Some parents hold really strong feelings about saving baby teeth and I had no idea.
The thought of keeping relics of my children’s babyhood that actually came from their bodies just feels creepy and bizarre to me, but, apparently, I’m in the minority on this.
Apparently, 59% of you are saving your kids’ baby teeth.
At least that’s according to this DentaVox survey.
But what is fascinating is that 72% said they don’t have their own baby teeth preserved, and more than half of those folks regret it.
But why? What is the allure of milk teeth that has adults thinking, “yeah, I need a rattling bag of teeth to hold on to, just in case.”
Well, for one thing, your baby’s milk teeth hold precious stem cells that could potentially save their life.
According to Good Housekeeping, scientists are currently racing to find ways to save stem cells from sources like umbilical cords and even baby teeth to use in research to find cures for things like Type 1 diabetes and other diseases.
But the catch here is that you must properly preserve those stem cells, which can cost a pretty penny; think $849 to $1,749 per year.
But there is also the inclination for a parent to grasp a piece of babyhood and never let it go because we know that they grow up so fast.
That little tooth can represent so much love and potential for a bright future full of hope and dreams. And we’re not alone in this.
According to Caring Tree Children’s Dentistry, there is a long and rich history of cultures around the world saving baby teeth to fulfill the parental longing for a healthy and safe future.
In cultures spanning the entire globe, there are many examples of folklore about a tooth mouse, which might be the origin story of the modern-day Tooth Fairy.
The tooth mouse was a tradition of offering a lost baby tooth to a mouse or rat as a sort of sacrifice. Parents would recite a prayer that asked for their child to have teeth as strong as a mouse or rat — because those things are hella strong.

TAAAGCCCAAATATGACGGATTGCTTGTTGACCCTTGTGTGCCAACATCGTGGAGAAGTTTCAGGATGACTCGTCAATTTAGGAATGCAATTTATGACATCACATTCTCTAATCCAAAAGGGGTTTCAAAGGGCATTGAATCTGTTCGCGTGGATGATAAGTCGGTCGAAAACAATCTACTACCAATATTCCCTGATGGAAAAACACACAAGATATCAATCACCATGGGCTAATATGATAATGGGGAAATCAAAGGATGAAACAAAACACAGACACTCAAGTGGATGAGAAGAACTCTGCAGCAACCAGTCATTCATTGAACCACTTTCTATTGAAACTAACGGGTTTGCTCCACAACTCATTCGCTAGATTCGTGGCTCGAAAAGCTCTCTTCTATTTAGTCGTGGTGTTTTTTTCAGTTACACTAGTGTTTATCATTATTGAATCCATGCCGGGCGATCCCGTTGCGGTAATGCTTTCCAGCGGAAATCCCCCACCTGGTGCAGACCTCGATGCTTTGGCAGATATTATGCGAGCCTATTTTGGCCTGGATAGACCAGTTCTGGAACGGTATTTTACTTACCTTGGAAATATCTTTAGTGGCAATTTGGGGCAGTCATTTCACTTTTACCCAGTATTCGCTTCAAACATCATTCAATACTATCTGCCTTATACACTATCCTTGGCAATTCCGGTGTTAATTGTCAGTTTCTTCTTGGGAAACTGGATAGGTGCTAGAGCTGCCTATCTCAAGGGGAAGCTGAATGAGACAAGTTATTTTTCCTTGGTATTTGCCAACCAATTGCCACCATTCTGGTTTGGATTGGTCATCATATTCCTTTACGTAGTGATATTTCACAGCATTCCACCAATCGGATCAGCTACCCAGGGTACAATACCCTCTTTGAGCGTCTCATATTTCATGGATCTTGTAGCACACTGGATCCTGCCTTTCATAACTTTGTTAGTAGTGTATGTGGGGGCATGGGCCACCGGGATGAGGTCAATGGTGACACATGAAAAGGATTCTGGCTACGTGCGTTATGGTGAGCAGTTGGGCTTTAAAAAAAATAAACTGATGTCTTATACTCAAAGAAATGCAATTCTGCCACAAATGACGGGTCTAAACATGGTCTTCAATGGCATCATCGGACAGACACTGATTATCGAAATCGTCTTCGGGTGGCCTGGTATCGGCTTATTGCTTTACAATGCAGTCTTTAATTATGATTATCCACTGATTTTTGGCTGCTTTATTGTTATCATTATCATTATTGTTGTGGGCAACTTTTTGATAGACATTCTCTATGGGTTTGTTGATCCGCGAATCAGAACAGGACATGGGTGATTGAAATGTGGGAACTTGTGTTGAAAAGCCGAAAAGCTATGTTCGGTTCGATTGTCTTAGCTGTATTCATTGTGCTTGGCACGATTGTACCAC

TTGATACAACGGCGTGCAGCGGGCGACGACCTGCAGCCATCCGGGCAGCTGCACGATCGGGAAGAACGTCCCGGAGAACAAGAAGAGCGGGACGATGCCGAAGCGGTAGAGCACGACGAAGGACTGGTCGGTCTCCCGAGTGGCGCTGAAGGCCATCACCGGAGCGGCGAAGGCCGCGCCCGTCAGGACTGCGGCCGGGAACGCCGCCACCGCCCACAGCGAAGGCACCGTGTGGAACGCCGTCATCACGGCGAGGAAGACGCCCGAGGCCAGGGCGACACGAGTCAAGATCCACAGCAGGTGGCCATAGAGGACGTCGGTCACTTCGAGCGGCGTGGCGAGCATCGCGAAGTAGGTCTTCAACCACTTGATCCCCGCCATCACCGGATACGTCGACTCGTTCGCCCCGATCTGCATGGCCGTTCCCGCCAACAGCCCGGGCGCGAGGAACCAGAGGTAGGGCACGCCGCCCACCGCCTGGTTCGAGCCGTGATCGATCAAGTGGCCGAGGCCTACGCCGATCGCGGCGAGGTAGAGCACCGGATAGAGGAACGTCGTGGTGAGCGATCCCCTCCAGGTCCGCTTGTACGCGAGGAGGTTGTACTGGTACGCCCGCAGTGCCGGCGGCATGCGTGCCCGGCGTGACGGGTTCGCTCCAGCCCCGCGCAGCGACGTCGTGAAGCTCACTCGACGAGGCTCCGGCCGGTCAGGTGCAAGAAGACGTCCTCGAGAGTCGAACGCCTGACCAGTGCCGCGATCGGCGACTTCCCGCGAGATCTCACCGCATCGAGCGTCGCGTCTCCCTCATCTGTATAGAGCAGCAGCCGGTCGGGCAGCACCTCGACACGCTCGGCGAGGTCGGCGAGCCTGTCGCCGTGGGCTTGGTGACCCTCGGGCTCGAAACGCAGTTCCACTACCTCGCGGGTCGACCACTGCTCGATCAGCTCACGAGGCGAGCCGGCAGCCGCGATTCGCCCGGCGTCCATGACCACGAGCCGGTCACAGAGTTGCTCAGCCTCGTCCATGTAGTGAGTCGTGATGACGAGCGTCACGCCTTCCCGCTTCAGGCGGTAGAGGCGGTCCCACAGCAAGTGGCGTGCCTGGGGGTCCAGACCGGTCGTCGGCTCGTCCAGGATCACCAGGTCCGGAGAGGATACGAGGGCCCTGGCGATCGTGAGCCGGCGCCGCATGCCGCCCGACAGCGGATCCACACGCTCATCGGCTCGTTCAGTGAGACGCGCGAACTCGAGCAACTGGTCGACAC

In many countries today, families still believe in the tooth mouse, and in the US, we call it the Tooth Fairy, which some think is a blending of the tooth mouse tradition with a European good fairy tradition.
But there are some weird things you COULD do with your children’s teeth, too.
One lady decided to make a tooth necklace and has detailed instructions on how to preserve the teeth by baking them in your oven and that’s a big nope from me. But if you’re intrigued, you can see that post here.
The DentaVox survey had strong reactions from respondents.
Of the 59% who favor saving baby teeth, 24% cited stem cells as a reason to save them, although it is not clear that parents who are saving them for future stem cell harvesting are also paying the high fees to have those teeth properly stored.
Still, the sentiment that they may feel like they are doing something to empower their children’s future is the same root intention that invented the tooth mouse story.
When it comes right down to it, I still won’t save my kids’ teeth.
Not only do I have far better things to do with $849 a year (hello, snack bill), but to me, saving photos, a stuffy or blanket, or even a sweet onesie has far more meaning for me personally.
Those kinds of things have stories attached to them.
But for those who participate in the tradition of saving teeth, you might love that not only is there a long history full of fun stories about baby teeth from around the world, but you might even have the opportunity to save a life by keeping those precious stem cells safe.